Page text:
dongxu7408 2018-04-04 11:18
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PHP - 在其主体中使用unmockable类的单元测试方法(PHPUnit)

I have a method that uses another class to calculate its outcome, that I want to test using PHPUnit.

 * Returns true if the given user has been granted the given permission.
 * @param User $user
 * @param AbstractPermission $permission
 * @return bool
public function userPermissionGranted(User $user, AbstractPermission $permission) : bool
    // Retrieve model from database.
    $user_permission = UserPermission::scopeUser($user)

    return $user_permission ? $user_permission->isGranted() : $permission->isGrantedByDefault();

Leaving out of consideration what this method actually does, I am wondering how to test this method. I can pass mocks of the User and AbstractPermission classes to the method, but the UserPermission class that is used inside the method's body (to retrieve a model from the database) I can do nothing with.

On top of that, if I pass mocks of the User and Permisson classes, they won't exist in the database, so when UserPermission queries the database, it will receive no results and the method will fail.

What do I do here? Is it considered good practice to simply mock the database (i.e. copying the live db structure and filling it with test data) and let my model query that database, and just trusting that everything is OK? Any suggestions on what to do here?

On a side note, UserPermission is an Eloquent model. I am merely making use of Eloquent here - without Laravel.

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  • doubingqi5829 2018-04-04 14:39

    As a general rule, you can't directly mock static methods - at least, there's no good way to do it. Depending on how your application is set up, you might be able to hack something together that involves redefining the method with runkit or perhaps messing with includes/autoloader to load a mock class instead of the real one, but such solutions are kludgey at best.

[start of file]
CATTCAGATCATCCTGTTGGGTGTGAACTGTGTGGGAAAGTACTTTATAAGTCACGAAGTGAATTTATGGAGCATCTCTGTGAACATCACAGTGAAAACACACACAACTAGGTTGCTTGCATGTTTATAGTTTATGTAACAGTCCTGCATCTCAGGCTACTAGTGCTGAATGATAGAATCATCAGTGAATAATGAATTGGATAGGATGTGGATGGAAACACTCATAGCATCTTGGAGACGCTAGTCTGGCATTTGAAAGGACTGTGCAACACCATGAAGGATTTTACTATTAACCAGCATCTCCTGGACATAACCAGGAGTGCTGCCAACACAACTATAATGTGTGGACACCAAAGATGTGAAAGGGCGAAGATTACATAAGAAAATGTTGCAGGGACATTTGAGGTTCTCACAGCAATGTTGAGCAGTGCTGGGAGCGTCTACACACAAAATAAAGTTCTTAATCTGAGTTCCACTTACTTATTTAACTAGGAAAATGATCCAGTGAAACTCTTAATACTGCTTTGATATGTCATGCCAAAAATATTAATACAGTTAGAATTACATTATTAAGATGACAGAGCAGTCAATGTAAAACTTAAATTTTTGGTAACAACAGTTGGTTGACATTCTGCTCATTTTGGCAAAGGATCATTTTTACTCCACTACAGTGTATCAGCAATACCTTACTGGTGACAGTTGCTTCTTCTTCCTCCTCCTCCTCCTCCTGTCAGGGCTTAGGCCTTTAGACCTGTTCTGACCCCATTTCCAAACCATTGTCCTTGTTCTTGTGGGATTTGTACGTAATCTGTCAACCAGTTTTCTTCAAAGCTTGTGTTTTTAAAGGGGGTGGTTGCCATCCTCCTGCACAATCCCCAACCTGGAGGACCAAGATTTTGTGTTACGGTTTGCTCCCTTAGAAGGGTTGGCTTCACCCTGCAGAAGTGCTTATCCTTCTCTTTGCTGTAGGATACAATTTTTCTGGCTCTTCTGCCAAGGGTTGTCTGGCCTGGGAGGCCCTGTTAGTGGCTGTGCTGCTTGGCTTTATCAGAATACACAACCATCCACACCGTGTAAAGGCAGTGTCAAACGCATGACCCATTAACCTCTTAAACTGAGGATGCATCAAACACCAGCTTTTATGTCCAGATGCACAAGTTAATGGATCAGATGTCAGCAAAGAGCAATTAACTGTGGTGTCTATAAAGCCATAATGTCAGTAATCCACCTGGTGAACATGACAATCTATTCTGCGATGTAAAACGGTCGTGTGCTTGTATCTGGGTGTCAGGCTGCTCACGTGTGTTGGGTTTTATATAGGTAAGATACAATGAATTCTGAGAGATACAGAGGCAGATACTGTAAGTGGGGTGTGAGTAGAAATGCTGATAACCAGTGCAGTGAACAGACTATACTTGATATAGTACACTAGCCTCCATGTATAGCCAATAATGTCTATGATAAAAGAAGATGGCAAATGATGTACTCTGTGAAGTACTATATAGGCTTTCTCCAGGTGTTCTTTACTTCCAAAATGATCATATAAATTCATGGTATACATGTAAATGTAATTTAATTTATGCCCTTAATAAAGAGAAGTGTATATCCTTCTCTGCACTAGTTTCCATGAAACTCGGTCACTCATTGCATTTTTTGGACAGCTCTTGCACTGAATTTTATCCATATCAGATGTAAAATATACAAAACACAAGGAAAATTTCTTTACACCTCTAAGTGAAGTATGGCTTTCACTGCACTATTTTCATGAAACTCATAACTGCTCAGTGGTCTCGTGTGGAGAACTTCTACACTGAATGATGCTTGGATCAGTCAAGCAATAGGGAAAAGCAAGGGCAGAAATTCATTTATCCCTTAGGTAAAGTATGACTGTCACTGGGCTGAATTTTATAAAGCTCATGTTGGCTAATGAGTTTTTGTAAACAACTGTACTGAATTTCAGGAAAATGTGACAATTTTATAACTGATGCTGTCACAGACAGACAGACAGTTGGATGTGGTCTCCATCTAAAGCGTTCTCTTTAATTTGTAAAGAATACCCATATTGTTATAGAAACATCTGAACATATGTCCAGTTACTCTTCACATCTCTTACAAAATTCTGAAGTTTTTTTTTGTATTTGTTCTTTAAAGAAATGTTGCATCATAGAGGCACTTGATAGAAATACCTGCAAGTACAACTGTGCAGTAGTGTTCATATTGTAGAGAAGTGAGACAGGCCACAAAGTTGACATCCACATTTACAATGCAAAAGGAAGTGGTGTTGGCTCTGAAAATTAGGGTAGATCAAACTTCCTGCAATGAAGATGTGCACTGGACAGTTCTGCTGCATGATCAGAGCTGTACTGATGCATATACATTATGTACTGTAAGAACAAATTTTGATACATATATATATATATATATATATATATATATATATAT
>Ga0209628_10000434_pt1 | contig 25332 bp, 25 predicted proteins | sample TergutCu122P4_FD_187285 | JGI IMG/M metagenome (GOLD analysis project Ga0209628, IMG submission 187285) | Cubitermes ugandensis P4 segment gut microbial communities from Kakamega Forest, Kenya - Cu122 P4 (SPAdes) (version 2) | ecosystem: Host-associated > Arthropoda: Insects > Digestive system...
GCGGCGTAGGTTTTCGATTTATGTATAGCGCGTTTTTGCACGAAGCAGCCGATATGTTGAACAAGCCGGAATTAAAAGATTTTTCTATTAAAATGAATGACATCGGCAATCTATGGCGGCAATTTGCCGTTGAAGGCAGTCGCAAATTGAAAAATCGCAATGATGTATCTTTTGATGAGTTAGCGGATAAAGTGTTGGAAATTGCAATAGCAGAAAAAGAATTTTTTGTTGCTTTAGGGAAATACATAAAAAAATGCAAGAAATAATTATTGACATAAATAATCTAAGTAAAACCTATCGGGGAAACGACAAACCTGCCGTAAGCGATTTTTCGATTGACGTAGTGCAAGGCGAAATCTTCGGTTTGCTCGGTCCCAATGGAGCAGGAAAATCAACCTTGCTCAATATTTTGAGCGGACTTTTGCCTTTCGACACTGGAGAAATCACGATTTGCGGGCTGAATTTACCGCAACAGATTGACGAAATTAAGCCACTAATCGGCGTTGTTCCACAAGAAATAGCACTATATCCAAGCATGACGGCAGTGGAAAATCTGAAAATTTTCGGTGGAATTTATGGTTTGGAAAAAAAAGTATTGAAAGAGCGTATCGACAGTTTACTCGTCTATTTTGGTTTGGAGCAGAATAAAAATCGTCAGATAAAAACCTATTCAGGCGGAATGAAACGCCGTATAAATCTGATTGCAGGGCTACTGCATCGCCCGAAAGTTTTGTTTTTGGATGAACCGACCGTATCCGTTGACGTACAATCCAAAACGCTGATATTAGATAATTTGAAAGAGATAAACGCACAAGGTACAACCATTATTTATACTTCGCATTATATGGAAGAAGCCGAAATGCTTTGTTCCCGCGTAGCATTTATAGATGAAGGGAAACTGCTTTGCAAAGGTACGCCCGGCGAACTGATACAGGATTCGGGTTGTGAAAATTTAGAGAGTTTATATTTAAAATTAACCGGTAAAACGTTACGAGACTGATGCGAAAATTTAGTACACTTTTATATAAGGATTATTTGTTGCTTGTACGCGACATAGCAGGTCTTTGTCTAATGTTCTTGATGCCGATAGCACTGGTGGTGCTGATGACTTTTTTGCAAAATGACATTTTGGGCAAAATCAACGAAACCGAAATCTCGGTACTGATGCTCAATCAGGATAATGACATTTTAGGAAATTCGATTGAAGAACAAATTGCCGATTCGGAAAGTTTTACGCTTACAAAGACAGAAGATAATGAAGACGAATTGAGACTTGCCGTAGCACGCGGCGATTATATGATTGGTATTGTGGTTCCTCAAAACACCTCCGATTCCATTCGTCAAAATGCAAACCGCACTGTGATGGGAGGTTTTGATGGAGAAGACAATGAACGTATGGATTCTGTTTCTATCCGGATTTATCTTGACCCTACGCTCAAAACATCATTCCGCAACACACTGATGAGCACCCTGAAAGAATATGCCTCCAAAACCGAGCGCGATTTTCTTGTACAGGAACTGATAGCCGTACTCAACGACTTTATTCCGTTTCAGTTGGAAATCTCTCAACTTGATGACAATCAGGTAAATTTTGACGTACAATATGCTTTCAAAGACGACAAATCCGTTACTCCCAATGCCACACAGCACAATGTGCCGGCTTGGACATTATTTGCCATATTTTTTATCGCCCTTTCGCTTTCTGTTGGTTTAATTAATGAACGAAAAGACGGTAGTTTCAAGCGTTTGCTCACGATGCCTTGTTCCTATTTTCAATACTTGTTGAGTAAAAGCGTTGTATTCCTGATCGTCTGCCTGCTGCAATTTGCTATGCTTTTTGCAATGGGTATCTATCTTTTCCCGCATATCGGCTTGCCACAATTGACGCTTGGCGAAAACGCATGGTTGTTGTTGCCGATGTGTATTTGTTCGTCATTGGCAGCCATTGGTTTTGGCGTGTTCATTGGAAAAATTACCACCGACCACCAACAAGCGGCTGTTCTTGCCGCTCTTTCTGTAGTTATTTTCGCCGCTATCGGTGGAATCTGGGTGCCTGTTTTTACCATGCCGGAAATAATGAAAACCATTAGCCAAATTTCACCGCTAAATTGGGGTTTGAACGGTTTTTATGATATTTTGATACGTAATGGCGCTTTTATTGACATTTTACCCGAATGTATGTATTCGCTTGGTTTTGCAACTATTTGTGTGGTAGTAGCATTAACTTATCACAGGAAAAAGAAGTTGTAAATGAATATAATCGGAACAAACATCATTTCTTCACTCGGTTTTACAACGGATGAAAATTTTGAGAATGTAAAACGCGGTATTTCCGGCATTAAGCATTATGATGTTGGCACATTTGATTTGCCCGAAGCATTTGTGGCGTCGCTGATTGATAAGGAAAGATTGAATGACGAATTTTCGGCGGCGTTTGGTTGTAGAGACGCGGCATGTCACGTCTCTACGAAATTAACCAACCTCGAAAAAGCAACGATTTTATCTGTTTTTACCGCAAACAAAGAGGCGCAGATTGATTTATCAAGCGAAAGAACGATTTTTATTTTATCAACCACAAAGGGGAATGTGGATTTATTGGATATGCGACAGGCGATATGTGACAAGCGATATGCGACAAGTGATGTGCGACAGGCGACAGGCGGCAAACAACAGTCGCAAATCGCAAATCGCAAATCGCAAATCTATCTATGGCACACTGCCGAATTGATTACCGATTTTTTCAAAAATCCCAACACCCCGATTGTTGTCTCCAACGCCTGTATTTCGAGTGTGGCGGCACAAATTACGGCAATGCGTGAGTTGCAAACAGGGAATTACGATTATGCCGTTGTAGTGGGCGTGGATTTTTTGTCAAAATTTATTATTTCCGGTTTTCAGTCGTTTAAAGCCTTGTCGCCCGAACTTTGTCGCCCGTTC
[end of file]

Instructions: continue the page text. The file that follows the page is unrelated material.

One simple approach to allow unit-testing would be to wrap your static method calls in an instance method. So you'd create a new class with instance methods that call the static methods. Of course, you wouldn't be able to test that new class, but if it's a thin wrapper around the static methods then there's not really any value in testing it anyway.

    So you might end up with something like this, for example:

    class UserPermissionWrapper {
        public function getUserPermission($user) {
            return UserPermission::scopeUser($user);

    Then you can inject that into your original class and get something like this:

    public function userPermissionGranted(User $user, AbstractPermission $permission) : bool
        // Assume this is an instance of UserPermissionWrapper injected at construction
        $user_permission = $this->userPermissionWrapper
        return $user_permission ? $user_permission->isGranted() : $permission->isGrantedByDefault();

    Now you have an object calling instance methods, so you can inject a mock version of that class and set up the method calls in the normal way.

    本回答被题主选为最佳回答 , 对您是否有帮助呢?



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